Westminster Hall is the oldest building on the Parliamentary estate. It has played a central role in 900 years of British history, with the major institutions of the British state having grown up directly around it.
The Hall was built in 1097 under William II (Rufus), the son of William the Conqueror, and was completed two years later. He had conceived the project to impress his new subjects with his power and the majesty of his authority.
According to one story, when the King first inspected the Hall, one of his attendants remarked that it was much larger than needed. The King replied that the Hall was not half large enough, and that it was a mere bedchamber when compared to what he had in mind.
The Hall was by far the largest hall in England, and probably in Europe at that time. Measuring 73 by 20 metres, it had a floor area covering 1,547 square metres, with a length of almost four cricket pitches end-to-end.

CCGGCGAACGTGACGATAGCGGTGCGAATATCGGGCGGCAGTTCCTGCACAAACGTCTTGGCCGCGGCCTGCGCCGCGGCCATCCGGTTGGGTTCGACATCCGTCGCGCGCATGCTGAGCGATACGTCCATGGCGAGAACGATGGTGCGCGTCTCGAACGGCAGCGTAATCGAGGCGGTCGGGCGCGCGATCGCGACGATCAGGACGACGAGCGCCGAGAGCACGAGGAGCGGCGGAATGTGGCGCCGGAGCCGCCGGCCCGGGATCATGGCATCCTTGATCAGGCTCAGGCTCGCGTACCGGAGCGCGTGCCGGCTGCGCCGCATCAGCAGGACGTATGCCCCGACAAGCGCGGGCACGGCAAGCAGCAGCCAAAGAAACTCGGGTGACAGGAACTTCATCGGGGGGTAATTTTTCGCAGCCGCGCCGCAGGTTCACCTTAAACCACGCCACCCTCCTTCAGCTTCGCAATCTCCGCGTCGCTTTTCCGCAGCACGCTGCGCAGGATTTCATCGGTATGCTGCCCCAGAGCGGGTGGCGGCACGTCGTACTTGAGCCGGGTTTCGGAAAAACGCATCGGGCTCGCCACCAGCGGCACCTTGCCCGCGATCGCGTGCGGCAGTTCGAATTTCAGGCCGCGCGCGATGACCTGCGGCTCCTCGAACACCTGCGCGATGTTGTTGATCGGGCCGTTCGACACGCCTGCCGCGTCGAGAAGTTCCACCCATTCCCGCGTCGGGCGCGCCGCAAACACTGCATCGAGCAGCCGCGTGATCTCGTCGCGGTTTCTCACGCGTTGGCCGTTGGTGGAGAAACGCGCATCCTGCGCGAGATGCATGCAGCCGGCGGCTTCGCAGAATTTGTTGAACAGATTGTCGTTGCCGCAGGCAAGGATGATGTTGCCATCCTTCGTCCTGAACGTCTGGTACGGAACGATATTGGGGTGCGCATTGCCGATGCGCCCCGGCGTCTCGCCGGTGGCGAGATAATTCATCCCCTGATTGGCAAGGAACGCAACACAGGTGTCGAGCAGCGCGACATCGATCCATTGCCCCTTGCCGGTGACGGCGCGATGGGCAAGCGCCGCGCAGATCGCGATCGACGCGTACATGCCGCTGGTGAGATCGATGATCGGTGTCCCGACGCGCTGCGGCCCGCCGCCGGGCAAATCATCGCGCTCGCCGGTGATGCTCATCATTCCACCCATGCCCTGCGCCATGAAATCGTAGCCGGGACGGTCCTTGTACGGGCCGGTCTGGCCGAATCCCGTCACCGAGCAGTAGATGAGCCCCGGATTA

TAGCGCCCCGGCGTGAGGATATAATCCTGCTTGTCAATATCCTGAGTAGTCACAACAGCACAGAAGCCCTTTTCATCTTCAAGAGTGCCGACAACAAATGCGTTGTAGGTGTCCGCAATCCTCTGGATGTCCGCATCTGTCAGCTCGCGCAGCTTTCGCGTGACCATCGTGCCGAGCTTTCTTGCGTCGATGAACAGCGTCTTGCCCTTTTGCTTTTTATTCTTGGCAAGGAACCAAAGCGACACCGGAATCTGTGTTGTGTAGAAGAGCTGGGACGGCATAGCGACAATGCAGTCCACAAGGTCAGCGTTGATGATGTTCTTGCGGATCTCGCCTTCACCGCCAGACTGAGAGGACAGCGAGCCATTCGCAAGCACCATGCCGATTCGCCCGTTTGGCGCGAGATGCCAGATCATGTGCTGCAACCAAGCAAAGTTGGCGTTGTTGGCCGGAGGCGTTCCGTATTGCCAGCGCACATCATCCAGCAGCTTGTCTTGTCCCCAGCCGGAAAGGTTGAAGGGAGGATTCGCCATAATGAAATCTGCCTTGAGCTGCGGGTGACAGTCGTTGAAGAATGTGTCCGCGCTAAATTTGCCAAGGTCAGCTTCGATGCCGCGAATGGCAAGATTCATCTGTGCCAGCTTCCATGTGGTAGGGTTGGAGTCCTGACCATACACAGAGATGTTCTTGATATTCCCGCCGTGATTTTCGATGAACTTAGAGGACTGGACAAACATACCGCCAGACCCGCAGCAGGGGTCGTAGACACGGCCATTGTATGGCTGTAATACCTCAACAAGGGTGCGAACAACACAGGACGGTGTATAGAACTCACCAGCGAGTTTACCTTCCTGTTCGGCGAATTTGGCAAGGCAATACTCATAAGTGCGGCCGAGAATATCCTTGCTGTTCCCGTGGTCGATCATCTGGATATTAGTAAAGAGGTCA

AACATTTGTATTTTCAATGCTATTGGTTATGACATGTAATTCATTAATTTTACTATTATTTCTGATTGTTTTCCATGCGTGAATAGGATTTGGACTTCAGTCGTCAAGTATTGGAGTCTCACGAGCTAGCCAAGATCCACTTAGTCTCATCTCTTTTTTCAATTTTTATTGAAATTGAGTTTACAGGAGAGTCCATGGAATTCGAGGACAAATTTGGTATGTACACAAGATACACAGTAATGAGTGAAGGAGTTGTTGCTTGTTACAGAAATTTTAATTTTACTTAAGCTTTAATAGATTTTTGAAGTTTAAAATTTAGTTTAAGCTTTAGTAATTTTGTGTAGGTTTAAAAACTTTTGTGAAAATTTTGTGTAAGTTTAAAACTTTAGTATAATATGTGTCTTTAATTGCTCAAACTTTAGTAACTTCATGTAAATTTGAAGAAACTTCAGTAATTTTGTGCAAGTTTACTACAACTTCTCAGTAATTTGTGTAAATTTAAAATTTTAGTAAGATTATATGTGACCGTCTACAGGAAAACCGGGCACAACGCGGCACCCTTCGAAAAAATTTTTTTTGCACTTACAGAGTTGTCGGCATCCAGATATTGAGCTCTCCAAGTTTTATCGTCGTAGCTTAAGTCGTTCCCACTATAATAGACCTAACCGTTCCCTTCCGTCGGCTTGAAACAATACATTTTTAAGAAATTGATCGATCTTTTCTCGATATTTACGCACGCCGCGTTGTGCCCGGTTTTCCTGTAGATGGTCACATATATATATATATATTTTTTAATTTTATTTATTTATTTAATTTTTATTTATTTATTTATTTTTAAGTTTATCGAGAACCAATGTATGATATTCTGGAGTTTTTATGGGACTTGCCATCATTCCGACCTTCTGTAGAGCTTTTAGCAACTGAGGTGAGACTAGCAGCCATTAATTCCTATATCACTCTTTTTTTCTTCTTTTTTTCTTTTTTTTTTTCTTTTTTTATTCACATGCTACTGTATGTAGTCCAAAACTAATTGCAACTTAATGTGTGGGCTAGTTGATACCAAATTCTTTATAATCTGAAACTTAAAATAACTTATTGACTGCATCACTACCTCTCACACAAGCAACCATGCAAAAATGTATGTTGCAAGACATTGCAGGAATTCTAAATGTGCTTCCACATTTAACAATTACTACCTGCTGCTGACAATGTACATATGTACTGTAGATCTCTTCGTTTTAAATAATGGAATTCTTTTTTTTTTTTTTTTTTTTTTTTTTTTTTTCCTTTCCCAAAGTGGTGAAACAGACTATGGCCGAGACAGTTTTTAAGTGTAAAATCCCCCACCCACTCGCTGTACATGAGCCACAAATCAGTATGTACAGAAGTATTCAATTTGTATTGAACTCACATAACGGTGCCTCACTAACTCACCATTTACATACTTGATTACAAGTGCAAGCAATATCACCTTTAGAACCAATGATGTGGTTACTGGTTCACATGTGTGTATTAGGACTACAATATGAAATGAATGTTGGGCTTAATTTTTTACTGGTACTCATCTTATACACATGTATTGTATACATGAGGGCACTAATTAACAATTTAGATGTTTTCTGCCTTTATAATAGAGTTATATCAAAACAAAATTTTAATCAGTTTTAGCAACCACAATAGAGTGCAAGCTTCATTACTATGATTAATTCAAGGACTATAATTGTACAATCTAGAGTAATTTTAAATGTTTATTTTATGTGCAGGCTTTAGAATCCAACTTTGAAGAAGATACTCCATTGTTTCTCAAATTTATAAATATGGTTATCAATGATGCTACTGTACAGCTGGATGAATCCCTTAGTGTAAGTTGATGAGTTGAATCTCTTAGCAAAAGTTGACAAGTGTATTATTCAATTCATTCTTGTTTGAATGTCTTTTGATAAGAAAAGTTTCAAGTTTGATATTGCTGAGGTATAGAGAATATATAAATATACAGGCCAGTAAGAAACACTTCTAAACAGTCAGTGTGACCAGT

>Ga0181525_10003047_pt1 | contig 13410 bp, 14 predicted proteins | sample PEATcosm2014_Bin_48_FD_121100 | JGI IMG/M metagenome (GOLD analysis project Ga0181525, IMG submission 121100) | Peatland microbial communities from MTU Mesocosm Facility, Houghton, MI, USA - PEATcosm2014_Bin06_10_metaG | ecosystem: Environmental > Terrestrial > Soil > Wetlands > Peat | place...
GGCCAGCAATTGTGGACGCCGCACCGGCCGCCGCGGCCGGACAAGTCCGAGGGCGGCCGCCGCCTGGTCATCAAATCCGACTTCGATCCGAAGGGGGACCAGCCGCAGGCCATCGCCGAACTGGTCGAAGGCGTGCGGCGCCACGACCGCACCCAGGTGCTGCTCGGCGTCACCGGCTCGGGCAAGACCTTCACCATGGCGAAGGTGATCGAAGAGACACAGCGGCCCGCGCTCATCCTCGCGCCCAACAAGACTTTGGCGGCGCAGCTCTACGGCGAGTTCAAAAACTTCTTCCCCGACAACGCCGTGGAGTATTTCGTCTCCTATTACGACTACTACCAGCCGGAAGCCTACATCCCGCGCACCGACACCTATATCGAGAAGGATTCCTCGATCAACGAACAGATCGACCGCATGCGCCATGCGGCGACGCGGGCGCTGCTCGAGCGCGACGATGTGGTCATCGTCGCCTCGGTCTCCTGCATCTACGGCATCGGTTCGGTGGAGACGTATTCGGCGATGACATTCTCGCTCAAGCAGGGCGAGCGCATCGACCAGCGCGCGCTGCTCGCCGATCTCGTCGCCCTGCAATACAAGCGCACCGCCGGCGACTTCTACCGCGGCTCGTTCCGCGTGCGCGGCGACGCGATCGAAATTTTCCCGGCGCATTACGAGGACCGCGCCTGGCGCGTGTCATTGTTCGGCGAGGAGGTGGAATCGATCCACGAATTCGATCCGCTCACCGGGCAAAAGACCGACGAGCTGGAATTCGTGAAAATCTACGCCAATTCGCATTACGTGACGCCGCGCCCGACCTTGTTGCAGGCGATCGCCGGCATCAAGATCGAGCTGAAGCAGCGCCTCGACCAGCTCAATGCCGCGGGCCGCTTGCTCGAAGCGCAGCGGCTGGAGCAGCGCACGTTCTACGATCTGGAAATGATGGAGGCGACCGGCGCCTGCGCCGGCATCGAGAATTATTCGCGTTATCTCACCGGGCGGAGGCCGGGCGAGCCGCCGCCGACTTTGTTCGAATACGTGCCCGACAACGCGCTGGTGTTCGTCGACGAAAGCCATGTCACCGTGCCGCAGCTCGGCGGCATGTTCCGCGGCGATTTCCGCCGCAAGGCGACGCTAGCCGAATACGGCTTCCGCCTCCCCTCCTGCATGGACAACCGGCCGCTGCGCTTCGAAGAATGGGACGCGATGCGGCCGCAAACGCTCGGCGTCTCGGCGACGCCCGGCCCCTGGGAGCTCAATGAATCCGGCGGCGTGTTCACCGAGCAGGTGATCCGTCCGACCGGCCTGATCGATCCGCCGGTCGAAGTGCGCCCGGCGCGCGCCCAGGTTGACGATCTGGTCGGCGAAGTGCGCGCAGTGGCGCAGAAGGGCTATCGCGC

The Hall was so large that other halls were needed at Westminster for normal use, and the royal household usually ate in a smaller hall nearby.
The great mystery about the Hall is the form of its original roof. Not until the 13th or 14th century could carpenters create roofs significantly wider than the length of the available timber, and so it was assumed that a single or double row of columns was needed to support the Hall’s roof.
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